So that was 2016. Last month, a large number of famous people passed away: pop stars George Michael (53) and Status Quo's Rick Parfitt (68), actresses Carrie Fisher (60) (Star Wars), her mother Debbie Reynolds (84) and Zsa Zsa Gabor (99), actor William Christopher (chaplain in M*A*S*H*) (84), Tyrus Wong (106) (lead artist on Disney's 1942 film Bambi), Watership Down author Richard Adams (96), astronomer Vera Rubin (88), doctor Henry Heimlich (96), astronaut John Glenn (95) and more than sixty members of the Russian Red Army Choir, who died in a plane crash. In December, Time magazine made Donald Trump 'person of the year', French solo sailor Thomas Coville sailed around the world in 49 days, setting a new record, and there was a terrorist attack in Berlin. Last month, it was 75 years ago that Japanese forces attacked Pearl Harbor, 25 years ago that the USSR ceased to exist, and 100 years ago that Rasputin was murdered. 2016 was the year in which the 500 richest people in the world added 237 billion US dollars to their wealth.
2016 according to Wall Street Breakfast:
Politics, economics and markets were all turned on their head in 2016, and investors are looking ahead to 2017 following a turbulent year. Highlights: The Panama Papers, Dieselgate settlement, Greek debt relief, Megabrew, the EU's tax crackdown, sale of Yahoo, nuclear test and impeachment in Korea, Pokemon Go, Twitter takeover rumors, Brexit and sterling's plunge, the Italian referendum, panic at Deutsche Bank and Monte dei Paschi, OPEC's output deal, and following Donald Trump's election – a Fed rate hike, the dollar's surge and soaring treasury yields. The Dow, S&P and Nasdaq also partied like it was 1999 – the three markets all closed at historic highs for the first time in 17 years.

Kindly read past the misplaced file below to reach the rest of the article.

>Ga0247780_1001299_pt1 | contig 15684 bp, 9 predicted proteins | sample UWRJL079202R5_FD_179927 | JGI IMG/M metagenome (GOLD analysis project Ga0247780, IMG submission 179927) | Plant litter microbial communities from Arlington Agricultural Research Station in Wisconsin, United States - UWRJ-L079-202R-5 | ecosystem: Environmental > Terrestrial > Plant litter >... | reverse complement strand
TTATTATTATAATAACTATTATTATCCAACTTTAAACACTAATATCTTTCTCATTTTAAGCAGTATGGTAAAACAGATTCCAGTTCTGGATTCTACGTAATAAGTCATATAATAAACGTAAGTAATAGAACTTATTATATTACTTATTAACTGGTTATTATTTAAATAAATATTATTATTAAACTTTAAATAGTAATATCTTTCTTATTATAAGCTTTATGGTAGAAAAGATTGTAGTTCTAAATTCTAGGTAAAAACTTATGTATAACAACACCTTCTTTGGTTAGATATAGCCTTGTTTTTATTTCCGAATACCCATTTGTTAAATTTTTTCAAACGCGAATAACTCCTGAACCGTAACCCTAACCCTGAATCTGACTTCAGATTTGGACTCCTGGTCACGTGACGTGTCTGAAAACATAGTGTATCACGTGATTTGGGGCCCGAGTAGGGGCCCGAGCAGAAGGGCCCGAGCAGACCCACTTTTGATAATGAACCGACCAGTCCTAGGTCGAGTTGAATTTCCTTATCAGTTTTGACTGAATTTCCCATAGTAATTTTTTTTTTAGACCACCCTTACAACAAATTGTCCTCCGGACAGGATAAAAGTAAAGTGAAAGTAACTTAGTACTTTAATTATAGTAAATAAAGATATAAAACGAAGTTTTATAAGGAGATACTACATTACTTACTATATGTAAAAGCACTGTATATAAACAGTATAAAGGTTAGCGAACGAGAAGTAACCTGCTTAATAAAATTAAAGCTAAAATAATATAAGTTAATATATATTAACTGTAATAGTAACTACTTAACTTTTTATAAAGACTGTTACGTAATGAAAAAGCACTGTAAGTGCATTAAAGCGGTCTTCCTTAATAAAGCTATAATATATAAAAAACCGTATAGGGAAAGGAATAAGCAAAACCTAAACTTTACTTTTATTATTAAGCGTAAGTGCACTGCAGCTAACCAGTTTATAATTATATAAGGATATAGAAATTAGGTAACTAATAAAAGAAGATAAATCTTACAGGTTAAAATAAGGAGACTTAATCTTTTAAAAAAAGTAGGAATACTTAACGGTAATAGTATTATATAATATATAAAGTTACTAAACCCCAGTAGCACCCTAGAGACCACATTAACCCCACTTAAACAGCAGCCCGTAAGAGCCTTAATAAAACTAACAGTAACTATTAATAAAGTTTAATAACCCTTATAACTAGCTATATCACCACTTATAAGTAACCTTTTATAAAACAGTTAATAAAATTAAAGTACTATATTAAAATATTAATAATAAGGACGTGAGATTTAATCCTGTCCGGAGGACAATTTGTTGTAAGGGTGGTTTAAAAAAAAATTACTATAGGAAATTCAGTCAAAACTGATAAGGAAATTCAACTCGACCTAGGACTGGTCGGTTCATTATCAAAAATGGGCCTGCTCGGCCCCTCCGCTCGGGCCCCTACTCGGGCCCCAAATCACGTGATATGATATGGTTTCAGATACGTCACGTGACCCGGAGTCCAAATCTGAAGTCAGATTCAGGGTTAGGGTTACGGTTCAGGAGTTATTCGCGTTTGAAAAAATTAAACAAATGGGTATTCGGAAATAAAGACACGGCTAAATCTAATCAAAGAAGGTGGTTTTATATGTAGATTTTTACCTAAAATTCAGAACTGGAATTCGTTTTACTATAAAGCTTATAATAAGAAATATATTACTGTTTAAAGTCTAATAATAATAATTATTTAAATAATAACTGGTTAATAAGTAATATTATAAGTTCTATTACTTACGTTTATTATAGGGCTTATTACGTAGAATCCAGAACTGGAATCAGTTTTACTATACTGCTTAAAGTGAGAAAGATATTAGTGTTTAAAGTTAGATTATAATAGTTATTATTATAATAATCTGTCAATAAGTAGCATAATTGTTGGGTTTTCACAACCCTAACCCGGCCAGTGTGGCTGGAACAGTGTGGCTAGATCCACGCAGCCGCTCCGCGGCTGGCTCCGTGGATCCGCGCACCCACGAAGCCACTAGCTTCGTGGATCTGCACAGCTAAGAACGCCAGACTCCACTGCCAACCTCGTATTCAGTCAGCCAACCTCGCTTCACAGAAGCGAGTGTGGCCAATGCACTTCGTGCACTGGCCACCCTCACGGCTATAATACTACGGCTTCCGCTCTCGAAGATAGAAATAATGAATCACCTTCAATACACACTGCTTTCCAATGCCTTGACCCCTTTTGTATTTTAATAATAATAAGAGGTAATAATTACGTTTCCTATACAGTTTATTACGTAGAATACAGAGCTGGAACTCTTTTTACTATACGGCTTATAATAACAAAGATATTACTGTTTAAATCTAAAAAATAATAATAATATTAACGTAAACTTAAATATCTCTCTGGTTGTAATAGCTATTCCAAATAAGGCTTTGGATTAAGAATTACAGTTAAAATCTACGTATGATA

The Dow Jones ended at 19,762 (up 15%)
The S&P ended at 2,238 (up 11%)
The Nasdaq ended at 5,383 (up 8 %)
The All Ordinaries ended at 5,719 (up 7%)
The Hang Seng Index ended at 22,000 (flat)
The DAX ended at 11,481 (up 9%)
Just before Christmas, the stock markets were in overbought territory. The 20,000 mark came closer and the major averages struggled to advance amid extended overbought conditions. As shown in the trading range charts below, both the DJIA and S&P 500 were trading in overbought (more than one standard deviation above 50-DMA) territory. This situation changed at the end of the month. The streak of overbought conditions of 31 days, which had been in place since the election, was broken.
In the post-election rally, it took a little longer for the S&P 500 to hit overbought levels, so the latest streak of overbought closed at just 27 days. While this streak was shorter, it still went down as the longest streak of overbought closes for the S&P 500 since July 2014.
Santa Rally? Well, it didn't really work out in 2016.
We are in the low volatility season...
Share buybacks are declining. Something to do with the expected rate increases in 2017?
Fear Greed index
Source: CNN Money